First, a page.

// Get the object for the selected department.
    Department department =
            (Department)this.departmentList.SelectedItem;
    
    // Bind the ComboBox control to the Course  
    // properties of the selected Department.
    courseList.DataSource = department.Courses;
    courseList.DisplayMember = "Title";
    
    
  7. Return to the design view of the Enrollment form and double-click the courseList ComboBox control.

    The courseList_SelectedIndexChanged event handler is created in the code-behind file.

  8. Add code to the event handler to display a list of students in the ListBox.

    studentList.Items.Clear();
    
    // Get the CourseID from the selected Course.
    Course course = (Course)courseList.SelectedItem;
    int courseId = course.CourseID;
    
    // Get all StudentGrade types for the supplied CourseID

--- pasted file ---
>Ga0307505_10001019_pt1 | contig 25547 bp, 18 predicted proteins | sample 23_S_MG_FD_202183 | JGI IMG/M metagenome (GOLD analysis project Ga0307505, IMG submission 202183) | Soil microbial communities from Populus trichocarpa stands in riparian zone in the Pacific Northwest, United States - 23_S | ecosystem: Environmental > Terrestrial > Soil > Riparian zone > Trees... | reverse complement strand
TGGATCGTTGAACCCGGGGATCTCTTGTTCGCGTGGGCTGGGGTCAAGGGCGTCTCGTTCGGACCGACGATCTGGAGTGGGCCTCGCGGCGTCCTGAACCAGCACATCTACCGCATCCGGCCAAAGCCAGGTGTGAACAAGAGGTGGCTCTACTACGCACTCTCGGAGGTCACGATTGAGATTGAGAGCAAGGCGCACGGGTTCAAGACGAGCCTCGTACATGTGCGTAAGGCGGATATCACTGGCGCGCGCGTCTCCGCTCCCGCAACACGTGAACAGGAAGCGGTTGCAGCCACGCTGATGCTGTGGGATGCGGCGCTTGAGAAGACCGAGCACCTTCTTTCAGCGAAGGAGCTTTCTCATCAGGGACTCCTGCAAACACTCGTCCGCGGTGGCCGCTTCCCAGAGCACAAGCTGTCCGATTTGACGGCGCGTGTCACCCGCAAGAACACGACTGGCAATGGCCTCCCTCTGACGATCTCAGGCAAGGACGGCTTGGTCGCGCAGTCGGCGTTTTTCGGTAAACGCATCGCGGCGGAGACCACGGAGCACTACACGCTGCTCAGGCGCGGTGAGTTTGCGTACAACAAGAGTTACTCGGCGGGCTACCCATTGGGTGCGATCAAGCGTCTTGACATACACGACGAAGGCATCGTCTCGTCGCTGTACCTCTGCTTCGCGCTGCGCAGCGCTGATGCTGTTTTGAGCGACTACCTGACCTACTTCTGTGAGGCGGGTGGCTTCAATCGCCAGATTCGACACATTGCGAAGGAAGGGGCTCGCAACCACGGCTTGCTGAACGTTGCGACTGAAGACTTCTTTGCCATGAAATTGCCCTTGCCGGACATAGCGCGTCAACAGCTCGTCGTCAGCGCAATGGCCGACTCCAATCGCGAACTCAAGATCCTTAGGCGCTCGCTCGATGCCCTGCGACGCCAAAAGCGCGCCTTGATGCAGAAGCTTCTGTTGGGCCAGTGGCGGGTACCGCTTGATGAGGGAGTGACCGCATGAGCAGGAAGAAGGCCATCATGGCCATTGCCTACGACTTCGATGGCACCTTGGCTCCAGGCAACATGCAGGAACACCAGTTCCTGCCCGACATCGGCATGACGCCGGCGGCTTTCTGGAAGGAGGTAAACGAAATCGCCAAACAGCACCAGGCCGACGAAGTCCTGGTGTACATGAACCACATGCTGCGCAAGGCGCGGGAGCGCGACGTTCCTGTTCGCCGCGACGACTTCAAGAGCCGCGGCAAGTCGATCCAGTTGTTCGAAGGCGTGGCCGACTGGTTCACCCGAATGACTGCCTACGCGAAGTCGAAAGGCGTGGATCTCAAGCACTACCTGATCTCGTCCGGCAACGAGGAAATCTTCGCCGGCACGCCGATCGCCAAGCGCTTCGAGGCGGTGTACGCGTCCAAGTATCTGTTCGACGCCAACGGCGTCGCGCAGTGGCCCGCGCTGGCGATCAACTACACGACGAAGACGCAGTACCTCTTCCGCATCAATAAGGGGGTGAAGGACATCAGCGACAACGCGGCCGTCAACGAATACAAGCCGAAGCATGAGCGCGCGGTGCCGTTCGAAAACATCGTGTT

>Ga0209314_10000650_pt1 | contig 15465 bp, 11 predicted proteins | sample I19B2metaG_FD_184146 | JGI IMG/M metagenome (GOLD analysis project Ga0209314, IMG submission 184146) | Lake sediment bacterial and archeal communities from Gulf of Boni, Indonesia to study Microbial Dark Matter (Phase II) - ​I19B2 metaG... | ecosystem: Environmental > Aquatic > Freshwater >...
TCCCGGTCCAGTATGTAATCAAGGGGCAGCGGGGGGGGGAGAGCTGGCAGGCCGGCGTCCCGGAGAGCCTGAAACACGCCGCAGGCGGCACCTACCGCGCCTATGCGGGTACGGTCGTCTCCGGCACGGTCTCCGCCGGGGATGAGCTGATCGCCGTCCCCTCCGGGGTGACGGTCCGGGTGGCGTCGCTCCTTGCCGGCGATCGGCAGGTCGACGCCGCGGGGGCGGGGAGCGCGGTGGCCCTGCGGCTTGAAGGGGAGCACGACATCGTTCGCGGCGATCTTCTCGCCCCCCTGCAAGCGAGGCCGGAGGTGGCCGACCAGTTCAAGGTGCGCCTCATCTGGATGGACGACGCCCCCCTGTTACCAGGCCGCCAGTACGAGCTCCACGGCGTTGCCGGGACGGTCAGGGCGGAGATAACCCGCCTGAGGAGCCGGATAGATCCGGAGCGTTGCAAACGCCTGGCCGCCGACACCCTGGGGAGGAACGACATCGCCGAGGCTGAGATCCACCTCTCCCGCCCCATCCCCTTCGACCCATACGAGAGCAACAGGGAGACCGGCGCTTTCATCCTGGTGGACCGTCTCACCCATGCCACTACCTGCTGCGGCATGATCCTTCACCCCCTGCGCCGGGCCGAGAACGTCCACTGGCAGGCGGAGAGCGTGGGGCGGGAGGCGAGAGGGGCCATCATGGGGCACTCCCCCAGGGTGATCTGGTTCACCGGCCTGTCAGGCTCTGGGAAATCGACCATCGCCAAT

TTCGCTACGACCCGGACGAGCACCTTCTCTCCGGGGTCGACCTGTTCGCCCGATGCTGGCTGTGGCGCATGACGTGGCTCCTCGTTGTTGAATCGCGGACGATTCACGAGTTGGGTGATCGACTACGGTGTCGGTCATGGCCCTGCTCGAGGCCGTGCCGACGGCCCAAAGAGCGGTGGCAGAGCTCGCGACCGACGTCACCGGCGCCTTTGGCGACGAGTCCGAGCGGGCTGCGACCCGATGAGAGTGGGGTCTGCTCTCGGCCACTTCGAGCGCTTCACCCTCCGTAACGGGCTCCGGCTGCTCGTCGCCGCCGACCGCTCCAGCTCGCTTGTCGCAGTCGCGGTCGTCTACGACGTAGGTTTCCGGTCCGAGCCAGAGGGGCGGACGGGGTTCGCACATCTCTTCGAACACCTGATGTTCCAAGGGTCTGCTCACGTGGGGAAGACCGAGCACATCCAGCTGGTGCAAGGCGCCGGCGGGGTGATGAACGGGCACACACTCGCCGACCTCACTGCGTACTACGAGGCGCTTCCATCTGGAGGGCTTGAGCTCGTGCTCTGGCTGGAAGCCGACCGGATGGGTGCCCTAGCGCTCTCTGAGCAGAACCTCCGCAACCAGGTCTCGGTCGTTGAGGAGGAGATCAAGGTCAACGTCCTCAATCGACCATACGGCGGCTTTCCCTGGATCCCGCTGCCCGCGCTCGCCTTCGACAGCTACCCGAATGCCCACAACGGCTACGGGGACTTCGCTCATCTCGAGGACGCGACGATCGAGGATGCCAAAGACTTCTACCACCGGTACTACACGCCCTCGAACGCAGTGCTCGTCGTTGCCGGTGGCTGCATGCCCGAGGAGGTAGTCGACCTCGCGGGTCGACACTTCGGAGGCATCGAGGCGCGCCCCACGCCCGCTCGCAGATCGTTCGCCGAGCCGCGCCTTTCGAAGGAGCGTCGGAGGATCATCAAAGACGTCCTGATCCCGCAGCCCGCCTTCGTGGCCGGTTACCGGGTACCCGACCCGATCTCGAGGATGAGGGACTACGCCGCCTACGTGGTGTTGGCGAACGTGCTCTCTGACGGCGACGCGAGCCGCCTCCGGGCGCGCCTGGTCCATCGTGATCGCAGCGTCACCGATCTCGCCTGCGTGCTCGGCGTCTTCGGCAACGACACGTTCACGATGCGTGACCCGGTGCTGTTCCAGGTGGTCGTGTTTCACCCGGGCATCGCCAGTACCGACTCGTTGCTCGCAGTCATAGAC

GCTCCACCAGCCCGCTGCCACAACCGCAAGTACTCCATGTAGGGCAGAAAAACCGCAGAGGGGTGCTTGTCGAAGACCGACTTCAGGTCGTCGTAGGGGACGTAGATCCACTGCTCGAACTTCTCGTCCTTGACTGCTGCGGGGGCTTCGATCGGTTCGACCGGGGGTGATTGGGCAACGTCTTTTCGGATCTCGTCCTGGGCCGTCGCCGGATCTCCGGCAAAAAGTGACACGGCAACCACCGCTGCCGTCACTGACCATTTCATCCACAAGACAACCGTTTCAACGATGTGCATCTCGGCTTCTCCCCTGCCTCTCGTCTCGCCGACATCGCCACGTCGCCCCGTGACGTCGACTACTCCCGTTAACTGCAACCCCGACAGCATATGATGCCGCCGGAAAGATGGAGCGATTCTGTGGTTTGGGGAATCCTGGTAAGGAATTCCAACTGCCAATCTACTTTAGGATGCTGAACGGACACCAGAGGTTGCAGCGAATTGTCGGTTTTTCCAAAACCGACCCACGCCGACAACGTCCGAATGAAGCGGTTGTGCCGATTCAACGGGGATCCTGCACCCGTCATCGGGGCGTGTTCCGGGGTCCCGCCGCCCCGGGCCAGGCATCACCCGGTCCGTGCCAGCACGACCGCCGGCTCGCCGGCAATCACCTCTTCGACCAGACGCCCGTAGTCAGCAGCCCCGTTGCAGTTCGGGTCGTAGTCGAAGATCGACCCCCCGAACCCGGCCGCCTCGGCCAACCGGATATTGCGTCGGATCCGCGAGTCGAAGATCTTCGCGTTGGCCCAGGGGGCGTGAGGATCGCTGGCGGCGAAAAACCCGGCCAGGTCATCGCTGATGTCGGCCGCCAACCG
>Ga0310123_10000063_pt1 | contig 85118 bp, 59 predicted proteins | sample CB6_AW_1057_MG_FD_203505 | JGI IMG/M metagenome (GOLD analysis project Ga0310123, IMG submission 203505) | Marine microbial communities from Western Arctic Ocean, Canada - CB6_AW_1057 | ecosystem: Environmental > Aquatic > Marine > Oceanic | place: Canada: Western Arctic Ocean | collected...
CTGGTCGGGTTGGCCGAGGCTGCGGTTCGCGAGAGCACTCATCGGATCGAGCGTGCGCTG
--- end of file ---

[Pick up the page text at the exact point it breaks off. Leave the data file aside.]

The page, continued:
Course studentQuery = schoolContext.Courses.Where(
        "it.CourseID = @courseID", new ObjectParameter
            ("courseID", courseId)).Include("StudentGrades").
            FirstOrDefault();
    
    // Get all students for each StudentGrade
    foreach (StudentGrade sg in studentQuery.StudentGrades)
    {
        sg.PersonReference.Load();
        studentList.Items.Add(sg.Person.LastName + ", " +
            sg.Person.FirstName);
    }
    
    studentList.Items.Add(" ");
    
    // Get all Instructor types for the supplied CourseID
    Course instructorQuery = schoolContext.Courses.Where(
        "it.CourseID = @courseID", new ObjectParameter